13 December - 17 December

    Writing project

    It's a widely held assumption among post-secondary U.S. teachers that if you are able to explain something in your own words that this is evidence of your understanding of concepts.

    Avoid lingo. For most of the assignments in this class, you should write as if you were explaining things to an interested friend, someone who is generally as well educated as you are (!), but who is not necessarily a specialist in the field you're writing about. You should avoid using lingo that non-specialists would not understand, unless you explain it. There are, however, a number of words that have specialized or narrower definitions in physics than how they are used in common speech--for example 'energy' and 'power'. You should use those words in such a way that would make sense to someone who *does* happen to know physics.

    Quote other people's words. You should protect yourself from the appearance of plagiarism--presenting the words of someone else as if you had written them--by enclosing anything that someone else wrote between quotation marks and acknowledging who *did* write it.

    If you're referring to several different sources, this acknowledgement will get complicated, ranging from a short "(Joe Klein, writing on" to full-blown numbered footnotes and a bibliography. If you're reviewing one article, it's still necessary to quote anything the author wrote, but you don't need to say each time who you're quoting because it's obvious from context.

    But even if you rigorously quote everything that someone else wrote, it is still almost always bad style to use long quotations:

    • The article you're writing about was not written for the particular audience you are writing for. You can usually summarize the key ideas of a passage in fewer, and more appropriate words than the original.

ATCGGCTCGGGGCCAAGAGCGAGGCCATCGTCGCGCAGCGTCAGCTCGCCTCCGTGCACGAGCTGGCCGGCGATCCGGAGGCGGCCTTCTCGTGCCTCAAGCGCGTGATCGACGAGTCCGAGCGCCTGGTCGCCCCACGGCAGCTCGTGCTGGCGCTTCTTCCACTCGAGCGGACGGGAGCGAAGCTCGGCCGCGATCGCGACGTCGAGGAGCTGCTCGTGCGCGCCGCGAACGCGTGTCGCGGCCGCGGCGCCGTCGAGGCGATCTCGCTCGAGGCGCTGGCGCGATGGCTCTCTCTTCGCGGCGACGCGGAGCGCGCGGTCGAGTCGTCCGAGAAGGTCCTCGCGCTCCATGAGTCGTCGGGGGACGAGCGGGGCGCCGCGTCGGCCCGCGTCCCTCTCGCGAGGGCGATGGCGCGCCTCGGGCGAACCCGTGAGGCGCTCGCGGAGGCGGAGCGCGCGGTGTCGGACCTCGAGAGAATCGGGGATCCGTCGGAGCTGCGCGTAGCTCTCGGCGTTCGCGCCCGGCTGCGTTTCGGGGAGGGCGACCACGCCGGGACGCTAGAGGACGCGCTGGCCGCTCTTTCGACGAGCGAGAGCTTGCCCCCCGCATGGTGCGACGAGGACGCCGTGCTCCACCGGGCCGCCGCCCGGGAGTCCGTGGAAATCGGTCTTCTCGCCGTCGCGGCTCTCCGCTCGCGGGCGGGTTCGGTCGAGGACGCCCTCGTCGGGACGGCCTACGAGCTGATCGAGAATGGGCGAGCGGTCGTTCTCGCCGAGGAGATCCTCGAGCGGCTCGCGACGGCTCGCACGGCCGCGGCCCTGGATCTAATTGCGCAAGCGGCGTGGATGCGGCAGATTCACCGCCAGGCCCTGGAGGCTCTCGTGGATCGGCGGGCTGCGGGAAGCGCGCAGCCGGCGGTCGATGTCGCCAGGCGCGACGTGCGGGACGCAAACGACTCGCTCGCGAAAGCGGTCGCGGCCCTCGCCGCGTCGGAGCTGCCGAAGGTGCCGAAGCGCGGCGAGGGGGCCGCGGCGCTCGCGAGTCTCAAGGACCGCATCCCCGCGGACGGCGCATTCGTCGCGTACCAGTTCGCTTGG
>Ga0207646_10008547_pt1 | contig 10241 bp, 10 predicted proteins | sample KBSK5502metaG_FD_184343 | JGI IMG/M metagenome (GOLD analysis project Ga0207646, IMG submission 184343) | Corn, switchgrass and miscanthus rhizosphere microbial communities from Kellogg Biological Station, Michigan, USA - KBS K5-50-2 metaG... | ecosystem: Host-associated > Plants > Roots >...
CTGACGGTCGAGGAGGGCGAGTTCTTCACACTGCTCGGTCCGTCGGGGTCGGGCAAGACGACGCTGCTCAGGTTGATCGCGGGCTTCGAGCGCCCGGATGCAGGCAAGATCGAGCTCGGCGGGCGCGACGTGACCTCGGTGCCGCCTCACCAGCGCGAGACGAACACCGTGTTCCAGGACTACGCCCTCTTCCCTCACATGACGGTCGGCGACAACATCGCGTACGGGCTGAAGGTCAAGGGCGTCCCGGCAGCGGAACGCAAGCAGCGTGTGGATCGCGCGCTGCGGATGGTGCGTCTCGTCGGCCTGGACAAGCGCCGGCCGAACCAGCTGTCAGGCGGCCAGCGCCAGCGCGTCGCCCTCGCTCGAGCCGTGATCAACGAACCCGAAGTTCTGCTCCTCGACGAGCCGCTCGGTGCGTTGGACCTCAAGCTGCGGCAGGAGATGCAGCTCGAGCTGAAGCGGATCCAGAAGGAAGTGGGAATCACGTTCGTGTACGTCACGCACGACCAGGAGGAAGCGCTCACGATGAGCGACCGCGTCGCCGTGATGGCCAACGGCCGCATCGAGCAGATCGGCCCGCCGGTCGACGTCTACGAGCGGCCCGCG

• It's much easier to just copy and paste someone else's words rather than going to the trouble of understanding them enough to be able to re-state the ideas in your own words. Extended quotations give your audience (including your professor!) the impression that you might not quite understand the passage yourself.

    * Dean's Office statement on plagiarism

    Assignments you submit in this course will be checked (for example, with "Turn-It-In" in Moodle) for plagiarized material copied from the web, other papers, online databases, and other sources. Cases of academic dishonesty are reported to the Associate Dean. Penalties for plagiarism are listed in the college catalog and range from redoing the assignment to dismissal from the college. Plagiarism entails the use of the ideas and/or words of a source without citation. Any borrowing of language (sentences, clauses, or distinct phrases) without the use of quotation marks is also plagiarism.

    I expect to see notes in any work that you hand in about resources you used--other than the textbook or asking me--in figuring out how to solve a problem: A nod to a classmate, a URL for a website you found useful, *even* (especially) if you found a solution to the exact problem or a similar problem online or in some other form.

    Academic Success Center

    The Academic Success Center (ASC) offers tutoring and writing assistance to all students. For individual/group tutoring by appointment, go to For further information please see

    Disability Services for Students

    Goshen College is committed to providing all students equal access to programs and facilities. Students who need accommodations based on disability should contact the Director of the ASC. Students must register with ASC before faculty are required to provide reasonable accommodations. For more information or to register, please contact the Director of the ASC, Judy Weaver, Good Library 112, or 574-535-7560. To ensure that learning needs are met, contact the director of the ASC the first week of classes.


    Writing: I am inspired by, and basing the writing structure of this course on Gary Hafer and Maryellen Weimer's approach laid out in "Embracing Writing".

    Banner images:

    Vía Méndez Anegada, by Huitzil [flash flood in Mexico], Barefoot solar engineer in Tinginapu, India by Abbie Trayler-Smith